Official Addresses Diminishing Government Frequency Spectrum
By Amaani Lyle
American Forces Press Service
ROSSLYN, Va., May 15, 2013 The Defense Department must adjust amid shrinking bandwidth and budgets, a Defense Information Systems Agency official said during a National Spectrum Management Association conference here today.
Stuart Timerman, Defense Spectrum Organization director, said DISA and Pentagon officials seek solutions to better manage the finite resource that enables warfighters to use technologies such as radar, navigation, weapons and communications systems.
Frequencies once reserved strictly for government use have been transferred to solely commercial use through executive and congressional action, Timerman said. This creates a challenge for the Defense Department, given its “huge appetite for information,” he added.
“The federal government, including the DOD, has given up more than 237 megahertz of spectrum with the potential loss of another 500 megahertz,” Timerman said. “We have to be able to, through the use of technology, accommodate the needs of the commercial entities … [and] continue to operate in the same spectrum [to] accommodate our warfighter needs.”
Among the more pressing challenges is the need to develop policies and technological standards that use spectrum more efficiently, he said, while ensuring the regulatory framework remains flexible enough to accommodate and promote emerging technologies.
“It’s like [losing] forest land, but we can’t regrow trees,” Timerman explained. “If we continue to do things that carve out spectrum, we no longer can have innovative ideas in certain areas.”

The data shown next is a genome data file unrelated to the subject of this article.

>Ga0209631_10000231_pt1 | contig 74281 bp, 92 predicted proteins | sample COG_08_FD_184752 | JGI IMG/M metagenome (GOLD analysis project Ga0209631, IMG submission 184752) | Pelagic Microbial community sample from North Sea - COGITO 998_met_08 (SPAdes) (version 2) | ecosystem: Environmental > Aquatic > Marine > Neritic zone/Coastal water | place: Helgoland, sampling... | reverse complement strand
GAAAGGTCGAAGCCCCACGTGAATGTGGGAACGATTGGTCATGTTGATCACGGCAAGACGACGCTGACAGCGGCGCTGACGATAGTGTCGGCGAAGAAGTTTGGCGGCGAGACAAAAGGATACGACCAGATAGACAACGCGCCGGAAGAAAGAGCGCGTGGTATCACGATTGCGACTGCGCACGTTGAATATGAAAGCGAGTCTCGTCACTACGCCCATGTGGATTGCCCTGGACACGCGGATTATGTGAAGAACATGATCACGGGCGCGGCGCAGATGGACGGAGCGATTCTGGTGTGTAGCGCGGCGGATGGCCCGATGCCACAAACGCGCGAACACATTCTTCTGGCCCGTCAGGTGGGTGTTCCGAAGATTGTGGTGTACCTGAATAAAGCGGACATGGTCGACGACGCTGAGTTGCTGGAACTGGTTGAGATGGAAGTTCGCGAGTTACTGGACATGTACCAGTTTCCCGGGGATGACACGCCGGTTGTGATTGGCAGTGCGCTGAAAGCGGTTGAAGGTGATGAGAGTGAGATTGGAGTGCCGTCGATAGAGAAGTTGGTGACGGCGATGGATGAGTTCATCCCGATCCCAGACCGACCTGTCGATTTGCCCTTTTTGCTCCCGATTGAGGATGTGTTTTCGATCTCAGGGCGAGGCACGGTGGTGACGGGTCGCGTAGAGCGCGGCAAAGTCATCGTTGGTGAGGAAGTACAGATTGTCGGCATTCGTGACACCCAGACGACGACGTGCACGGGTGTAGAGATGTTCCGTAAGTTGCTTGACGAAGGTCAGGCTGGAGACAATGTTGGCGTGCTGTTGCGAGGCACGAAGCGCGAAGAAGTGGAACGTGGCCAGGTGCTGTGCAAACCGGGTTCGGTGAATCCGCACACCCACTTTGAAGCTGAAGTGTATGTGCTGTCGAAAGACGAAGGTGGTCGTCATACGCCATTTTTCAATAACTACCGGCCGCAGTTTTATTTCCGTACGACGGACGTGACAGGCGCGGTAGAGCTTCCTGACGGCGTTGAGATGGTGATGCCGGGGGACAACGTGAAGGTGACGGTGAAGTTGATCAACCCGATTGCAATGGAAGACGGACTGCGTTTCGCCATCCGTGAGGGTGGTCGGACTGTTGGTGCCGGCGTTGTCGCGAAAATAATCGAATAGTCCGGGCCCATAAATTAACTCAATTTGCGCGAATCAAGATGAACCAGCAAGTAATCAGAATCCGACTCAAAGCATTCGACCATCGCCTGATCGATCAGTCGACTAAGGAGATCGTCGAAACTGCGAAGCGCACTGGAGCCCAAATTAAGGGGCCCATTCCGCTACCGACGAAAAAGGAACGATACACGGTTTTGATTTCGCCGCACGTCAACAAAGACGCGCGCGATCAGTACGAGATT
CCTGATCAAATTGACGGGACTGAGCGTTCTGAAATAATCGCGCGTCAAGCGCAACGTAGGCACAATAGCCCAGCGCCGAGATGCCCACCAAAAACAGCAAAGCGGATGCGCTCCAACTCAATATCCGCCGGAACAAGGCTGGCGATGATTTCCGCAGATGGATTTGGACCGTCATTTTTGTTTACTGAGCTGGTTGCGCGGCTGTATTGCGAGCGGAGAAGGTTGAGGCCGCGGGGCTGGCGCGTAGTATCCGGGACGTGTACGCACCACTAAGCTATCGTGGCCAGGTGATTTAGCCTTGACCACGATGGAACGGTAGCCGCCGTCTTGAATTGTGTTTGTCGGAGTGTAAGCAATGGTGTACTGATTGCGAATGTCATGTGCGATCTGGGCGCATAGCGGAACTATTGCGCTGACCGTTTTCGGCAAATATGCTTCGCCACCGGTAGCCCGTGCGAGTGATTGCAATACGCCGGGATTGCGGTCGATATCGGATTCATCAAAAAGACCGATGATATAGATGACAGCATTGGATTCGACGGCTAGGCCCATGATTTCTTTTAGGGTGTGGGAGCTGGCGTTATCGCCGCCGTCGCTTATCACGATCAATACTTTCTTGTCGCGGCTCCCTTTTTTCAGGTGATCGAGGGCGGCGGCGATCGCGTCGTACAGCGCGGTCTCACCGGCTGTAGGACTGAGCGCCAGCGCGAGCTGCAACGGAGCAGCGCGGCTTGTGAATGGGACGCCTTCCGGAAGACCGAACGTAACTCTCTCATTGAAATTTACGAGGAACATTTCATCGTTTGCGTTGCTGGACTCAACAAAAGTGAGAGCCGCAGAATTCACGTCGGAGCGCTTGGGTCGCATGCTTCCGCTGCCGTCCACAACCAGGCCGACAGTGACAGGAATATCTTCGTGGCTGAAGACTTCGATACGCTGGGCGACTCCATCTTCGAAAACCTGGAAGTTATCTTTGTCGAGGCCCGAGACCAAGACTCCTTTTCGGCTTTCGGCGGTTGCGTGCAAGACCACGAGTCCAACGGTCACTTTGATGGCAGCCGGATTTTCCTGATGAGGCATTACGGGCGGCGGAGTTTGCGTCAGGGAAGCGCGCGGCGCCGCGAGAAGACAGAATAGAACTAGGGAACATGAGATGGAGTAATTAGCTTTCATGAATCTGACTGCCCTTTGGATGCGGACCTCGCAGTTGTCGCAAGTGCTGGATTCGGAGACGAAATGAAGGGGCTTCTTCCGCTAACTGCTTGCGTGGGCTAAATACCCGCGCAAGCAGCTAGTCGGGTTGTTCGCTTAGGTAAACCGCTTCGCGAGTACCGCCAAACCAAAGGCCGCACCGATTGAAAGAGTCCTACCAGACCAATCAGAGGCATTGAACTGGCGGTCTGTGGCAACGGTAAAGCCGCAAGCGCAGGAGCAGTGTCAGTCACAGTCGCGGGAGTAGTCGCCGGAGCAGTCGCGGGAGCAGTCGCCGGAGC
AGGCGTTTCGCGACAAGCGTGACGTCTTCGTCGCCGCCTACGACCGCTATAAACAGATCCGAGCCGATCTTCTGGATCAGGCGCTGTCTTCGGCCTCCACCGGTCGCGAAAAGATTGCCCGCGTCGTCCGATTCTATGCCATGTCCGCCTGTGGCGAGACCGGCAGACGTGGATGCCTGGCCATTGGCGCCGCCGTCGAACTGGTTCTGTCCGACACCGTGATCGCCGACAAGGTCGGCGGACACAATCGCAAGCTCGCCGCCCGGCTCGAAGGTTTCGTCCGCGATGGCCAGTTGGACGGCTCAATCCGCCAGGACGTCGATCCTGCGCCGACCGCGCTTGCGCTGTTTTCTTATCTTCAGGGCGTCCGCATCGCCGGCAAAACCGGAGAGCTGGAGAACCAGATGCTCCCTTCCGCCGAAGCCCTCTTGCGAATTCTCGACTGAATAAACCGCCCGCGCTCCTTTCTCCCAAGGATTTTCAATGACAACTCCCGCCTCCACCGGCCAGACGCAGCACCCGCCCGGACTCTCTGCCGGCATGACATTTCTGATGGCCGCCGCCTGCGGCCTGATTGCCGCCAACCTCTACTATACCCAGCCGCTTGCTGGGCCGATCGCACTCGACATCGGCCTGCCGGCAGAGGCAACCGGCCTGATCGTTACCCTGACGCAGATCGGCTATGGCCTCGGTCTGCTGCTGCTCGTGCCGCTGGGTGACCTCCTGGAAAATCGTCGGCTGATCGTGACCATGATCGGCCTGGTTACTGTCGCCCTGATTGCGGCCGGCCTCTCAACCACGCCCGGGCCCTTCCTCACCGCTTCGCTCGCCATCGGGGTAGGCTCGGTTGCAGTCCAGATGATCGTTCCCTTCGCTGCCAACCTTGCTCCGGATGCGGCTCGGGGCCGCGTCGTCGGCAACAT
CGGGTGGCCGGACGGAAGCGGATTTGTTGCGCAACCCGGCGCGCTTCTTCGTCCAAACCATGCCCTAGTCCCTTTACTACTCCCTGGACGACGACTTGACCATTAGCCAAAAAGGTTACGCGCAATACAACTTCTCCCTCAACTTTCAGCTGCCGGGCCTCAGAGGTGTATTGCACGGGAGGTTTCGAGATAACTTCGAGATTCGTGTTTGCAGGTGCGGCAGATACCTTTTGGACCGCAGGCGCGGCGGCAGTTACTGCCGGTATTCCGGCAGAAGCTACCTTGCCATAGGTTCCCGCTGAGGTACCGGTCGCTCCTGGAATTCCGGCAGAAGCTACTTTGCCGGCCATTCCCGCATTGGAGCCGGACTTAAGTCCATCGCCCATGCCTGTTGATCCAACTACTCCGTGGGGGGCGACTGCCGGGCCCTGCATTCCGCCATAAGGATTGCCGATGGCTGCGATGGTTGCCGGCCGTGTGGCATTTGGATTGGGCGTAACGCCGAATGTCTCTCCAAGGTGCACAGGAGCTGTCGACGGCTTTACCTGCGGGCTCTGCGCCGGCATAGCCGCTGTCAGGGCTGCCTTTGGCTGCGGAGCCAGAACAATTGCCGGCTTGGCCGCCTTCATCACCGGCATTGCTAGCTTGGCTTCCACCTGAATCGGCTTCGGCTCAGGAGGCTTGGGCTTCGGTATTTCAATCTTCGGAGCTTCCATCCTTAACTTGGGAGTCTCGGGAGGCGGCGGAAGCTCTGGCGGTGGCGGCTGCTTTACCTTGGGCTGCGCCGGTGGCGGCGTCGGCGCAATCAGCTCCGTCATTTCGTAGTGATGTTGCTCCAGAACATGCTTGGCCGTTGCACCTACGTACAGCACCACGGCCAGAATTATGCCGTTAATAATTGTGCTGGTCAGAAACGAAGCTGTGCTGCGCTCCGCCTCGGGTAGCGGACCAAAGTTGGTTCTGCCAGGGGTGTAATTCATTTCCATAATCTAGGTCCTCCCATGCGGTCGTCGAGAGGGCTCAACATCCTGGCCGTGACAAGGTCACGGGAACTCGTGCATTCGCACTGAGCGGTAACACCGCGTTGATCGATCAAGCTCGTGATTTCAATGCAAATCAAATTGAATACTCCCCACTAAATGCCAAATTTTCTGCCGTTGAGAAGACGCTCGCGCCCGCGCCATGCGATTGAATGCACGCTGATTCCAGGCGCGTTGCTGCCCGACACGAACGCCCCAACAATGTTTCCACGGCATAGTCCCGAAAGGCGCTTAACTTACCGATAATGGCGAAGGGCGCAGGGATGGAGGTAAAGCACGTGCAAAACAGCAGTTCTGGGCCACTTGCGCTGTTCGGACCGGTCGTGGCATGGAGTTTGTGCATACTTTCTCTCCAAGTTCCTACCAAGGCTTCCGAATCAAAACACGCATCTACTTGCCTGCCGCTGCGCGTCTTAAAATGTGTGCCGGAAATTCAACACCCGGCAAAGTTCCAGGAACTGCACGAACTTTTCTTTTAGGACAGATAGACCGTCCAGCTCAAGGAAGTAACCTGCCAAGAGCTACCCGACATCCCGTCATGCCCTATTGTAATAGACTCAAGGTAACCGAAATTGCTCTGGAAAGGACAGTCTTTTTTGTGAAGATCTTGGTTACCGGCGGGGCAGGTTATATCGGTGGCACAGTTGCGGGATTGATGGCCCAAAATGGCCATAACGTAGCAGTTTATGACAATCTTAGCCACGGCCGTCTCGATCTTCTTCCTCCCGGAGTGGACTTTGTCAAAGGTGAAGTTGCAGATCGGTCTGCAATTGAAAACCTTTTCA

And though auctions for spectrum space bring money into a general fund for the government, the highest bidder gets exclusive use to those frequencies as dictated by Federal Communications Commission rules, Timerman said. Long-term strategies involve the development of active programs such as the Global Electromagnetic Spectrum Information System, which allows DOD to better manage frequency use for its mission.
“The goal is to have it do near-real-time frequency management of the spectrum so we optimize our use of [it] for the mission,” he said.
Short-term steps, he added, include DISA-generated tools that move or compress current allotted frequency. But spectrum, Timerman asserted, also relies on physics, namely operating in certain optimal frequency ranges.
“If I’m in a heavily forested area … and I want to communicate out of the canopy, … I have to be on specific frequencies or I can’t do it,” he explained. “The foliage will actually block the signal.”
With many of the military’s and other entities’ needs focused on the same general frequency band within the spectrum, “we have to look at where we want to go as a nation,” Timerman said. DOD will continue to need greater throughput, more bandwidth and more spectrum in the years to come, he added.